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If Clowney considers short-term deal, does that favor the Seahawks?

If Jadeveon Clowney opts for a short deal, would the Seahawks be the favorites to sign him? (Getty)

While nearly every major NFL free agent signed, defensive end Jadeveon Clowney is still out there, and reports on his market are all over the place. One thing that is consistent, however, is that the Seahawks are heavily involved in trying to keep Clowney in Seattle.

If the Seahawks can’t keep Clowney, what’s next for the pass rush?

Clowney has reportedly been seeking a payday of at least $20 million per year per ESPN’s Dianna Russini, but so far, no team has been able to meet his demands.

Earlier this week,’s Mike Garafolo said that the list of suitors for Clowney has been lower than he and his camp had anticipated. While other pass rushers have been signed, tagged or traded, Clowney remains available.

Some reports, such as from Corbin Smith of Seahawk Maven, have said Seattle has offered a deal worth $18.5 million per year, but @thepick6com said on Twitter that per a source, Seattle has an offer of $13 million per year.

Jake Heaps of 710 ESPN Seattle said on Twitter that he can confirm what @thepick6com said after verifying their source.

Additionally, Mike Florio of Pro Football Talk reported Saturday that “Seattle could be in the process of working something out with Clowney,” and that a deal could be done any time. He also said that could have been floated by Clowney’s camp to try and stir up more interest in other teams.

With teams unwilling to give Clowney the apparent long-term deal he’s looking for, Jeremy Fowler of ESPN reported that Clowney is considering either a one- or two-year deal so he can reset his value in future free agency.

If Clowney is considering a shorter deal, does that work in the Seahawks’ favor? Heaps thinks so.

“Because it’s the most comfortable situation,” he said Friday. “There are some thoughts that maybe he would be upset that the market has gone the way it has and that the Seahawks have offered him a contract that is significantly less than he has been asking for in terms of a price point, but ultimately, if this is the only offer or close to the only offer in the same price range, I think it’s beneficial for him to go back to a place that he enjoyed playing in last year, an organization that really embraced him for who he is – he loves the guys in the locker room, they love him – I think it would be a very comfortable move for him.”

There are two main reasons teams may be reluctant to pay Clowney.

The first is production. He has never recorded 10 sacks or more in a single season and he had just 3 in 2019 for the Seahawks. He is extremely disruptive in both the pass and run game, and he is regularly taking on multiple blockers. Still, people want numbers, so Clowney lacking in that department hurts him.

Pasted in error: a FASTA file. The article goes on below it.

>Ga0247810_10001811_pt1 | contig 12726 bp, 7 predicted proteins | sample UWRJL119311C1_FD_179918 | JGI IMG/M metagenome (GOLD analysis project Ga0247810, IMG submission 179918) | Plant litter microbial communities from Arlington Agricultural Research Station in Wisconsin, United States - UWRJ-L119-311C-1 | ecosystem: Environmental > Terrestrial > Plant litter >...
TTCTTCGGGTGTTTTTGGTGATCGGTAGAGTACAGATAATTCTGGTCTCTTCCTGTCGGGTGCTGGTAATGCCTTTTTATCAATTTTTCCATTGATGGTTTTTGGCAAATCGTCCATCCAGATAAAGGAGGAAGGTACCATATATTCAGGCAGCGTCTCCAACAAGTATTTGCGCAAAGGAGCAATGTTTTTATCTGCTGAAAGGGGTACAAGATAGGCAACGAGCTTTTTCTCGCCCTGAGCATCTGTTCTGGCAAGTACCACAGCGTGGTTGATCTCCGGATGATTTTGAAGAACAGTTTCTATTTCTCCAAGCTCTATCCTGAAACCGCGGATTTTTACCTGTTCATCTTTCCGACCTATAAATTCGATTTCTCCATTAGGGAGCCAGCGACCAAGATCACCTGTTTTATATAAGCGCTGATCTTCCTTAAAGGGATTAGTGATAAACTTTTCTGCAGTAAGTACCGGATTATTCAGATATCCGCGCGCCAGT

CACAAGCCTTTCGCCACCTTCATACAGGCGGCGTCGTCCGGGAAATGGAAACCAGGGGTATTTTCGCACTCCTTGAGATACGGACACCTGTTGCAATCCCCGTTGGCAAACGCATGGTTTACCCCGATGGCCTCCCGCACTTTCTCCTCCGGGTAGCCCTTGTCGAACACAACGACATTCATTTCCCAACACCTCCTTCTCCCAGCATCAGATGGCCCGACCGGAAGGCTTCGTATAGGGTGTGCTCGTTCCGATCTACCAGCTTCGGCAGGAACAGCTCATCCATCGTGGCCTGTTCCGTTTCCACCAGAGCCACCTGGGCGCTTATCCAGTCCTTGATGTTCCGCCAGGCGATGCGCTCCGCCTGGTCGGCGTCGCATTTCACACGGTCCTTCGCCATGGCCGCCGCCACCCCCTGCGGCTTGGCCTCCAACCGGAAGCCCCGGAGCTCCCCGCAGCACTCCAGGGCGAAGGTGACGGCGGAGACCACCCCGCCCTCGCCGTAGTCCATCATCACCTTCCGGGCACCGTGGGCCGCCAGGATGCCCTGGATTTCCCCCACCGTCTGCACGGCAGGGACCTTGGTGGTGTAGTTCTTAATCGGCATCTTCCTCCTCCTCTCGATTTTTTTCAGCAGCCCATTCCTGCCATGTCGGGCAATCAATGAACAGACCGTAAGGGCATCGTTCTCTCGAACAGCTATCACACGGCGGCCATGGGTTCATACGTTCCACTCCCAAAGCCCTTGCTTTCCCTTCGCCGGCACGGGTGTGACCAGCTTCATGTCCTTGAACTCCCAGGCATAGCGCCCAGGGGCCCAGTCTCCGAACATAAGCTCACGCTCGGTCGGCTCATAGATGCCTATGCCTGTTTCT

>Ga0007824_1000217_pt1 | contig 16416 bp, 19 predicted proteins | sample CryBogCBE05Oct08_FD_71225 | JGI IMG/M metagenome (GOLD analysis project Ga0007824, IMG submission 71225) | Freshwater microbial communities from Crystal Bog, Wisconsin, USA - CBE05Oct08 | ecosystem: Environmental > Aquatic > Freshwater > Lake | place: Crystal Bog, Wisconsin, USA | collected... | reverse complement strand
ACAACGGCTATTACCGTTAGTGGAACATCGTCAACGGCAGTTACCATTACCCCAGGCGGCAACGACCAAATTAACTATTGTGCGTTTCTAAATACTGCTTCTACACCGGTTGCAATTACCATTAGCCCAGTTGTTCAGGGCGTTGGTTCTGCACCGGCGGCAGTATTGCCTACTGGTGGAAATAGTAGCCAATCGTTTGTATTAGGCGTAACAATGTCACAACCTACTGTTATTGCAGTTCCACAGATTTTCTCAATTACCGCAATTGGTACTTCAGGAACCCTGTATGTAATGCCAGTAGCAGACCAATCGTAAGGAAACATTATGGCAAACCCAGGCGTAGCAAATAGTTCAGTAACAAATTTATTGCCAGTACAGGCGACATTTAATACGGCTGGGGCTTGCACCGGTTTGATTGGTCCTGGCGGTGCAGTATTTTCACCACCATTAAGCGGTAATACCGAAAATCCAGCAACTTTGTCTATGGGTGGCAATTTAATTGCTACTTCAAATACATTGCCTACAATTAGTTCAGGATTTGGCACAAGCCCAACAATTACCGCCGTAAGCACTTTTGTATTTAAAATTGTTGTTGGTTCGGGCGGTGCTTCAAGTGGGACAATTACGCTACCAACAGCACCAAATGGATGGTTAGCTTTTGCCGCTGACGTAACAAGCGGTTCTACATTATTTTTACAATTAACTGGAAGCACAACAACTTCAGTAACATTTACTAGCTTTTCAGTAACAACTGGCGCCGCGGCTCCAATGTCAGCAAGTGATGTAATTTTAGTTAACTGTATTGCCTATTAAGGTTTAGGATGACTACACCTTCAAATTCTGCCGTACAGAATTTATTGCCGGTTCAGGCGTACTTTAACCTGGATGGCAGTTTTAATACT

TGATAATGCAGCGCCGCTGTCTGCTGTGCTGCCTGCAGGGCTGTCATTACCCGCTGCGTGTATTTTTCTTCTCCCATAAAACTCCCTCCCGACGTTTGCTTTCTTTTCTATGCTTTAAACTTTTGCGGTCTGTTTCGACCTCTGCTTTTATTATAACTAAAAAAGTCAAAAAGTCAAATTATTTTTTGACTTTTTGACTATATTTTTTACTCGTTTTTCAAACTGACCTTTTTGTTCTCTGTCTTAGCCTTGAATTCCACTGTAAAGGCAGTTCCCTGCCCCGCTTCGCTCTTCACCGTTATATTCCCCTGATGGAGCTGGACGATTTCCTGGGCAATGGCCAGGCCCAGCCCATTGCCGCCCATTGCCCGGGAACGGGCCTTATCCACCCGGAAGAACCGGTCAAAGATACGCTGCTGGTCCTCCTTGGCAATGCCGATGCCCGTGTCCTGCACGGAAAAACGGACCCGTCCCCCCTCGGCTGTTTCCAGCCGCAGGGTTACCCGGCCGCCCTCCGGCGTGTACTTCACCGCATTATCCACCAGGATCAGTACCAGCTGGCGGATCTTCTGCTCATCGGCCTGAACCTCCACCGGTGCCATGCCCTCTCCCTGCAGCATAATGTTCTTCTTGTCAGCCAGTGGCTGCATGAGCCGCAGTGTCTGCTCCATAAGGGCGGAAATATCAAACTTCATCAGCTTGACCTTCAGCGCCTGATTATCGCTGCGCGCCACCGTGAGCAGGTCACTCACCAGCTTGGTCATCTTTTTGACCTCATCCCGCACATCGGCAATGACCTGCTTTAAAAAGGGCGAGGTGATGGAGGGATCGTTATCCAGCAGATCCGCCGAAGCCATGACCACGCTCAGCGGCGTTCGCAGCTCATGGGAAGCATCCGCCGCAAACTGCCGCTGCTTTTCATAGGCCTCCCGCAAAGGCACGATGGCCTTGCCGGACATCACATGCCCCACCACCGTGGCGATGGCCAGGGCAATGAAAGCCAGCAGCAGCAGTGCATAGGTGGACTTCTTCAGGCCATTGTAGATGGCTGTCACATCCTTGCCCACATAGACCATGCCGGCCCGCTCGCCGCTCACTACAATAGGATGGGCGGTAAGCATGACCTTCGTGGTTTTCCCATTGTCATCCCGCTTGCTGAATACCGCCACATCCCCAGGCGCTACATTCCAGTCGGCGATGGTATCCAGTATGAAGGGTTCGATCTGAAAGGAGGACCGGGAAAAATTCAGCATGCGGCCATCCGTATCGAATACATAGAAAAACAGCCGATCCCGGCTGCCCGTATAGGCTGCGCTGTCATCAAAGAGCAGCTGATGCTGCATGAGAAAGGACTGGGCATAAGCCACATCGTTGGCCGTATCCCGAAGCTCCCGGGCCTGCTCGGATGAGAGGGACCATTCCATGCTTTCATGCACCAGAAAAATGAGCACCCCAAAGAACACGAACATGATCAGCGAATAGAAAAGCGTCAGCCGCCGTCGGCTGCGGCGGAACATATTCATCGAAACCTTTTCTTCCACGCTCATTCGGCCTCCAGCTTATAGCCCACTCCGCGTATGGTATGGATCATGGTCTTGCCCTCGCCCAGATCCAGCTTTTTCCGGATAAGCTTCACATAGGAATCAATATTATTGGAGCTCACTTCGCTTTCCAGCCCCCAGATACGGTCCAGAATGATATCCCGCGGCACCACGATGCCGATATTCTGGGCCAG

The second thing is injury history. He missed three regular season games last season with a core injury that required offseason surgery. He also missed 12 games his rookie season with a knee injury, and has played in all 16 games once in six years, but has played 13 games twice, 14 once and 15 once. Additionally, with travel restrictions and whatnot due to coronavirus, the Seahawks have access to Clowney’s most recent medical evaluations while other teams can’t get him in for a visit due to the virus.

While a short-term deal could favor a return to the Seahawks, Heaps said there’s one way he’d play elsewhere for just one or two seasons.

“If there’s another team that he deems in terms of a better situation regarding the talent around that defensive line, that they have a more well put-together situation where he could benefit, where statistically he could have a bigger year and not get double- or triple-teamed like he did in Seattle last year, I can easily see him taking that kind of a deal if it’s on a short-term basis so he can prove his value and then re-enter the market,” Heaps said.

The Seahawks, even with Clowney at his best and healthy, had an awful pass rush in 2018. Rasheem Green led Seattle with 4 sacks, and the Seahawks were one of four teams with fewer than 30 sacks in the regular season.

Clowney demanded multiple blockers, but others around him couldn’t win their one-on-one matchups to take advantage of that fact. Additionally, no one on that line commanded enough respect to regularly take attention attention off of Clowney.

If a team that is ready to contend in 2020 has a solid line and wants to pay Clowney as much or more than the Seahawks are willing to, it wouldn’t be that surprising if he left so he can build up his numbers.

You can listen to the full discussion at this link or in the player below.

Follow 710 ESPN Seattle’s Jake Heaps on Twitter.

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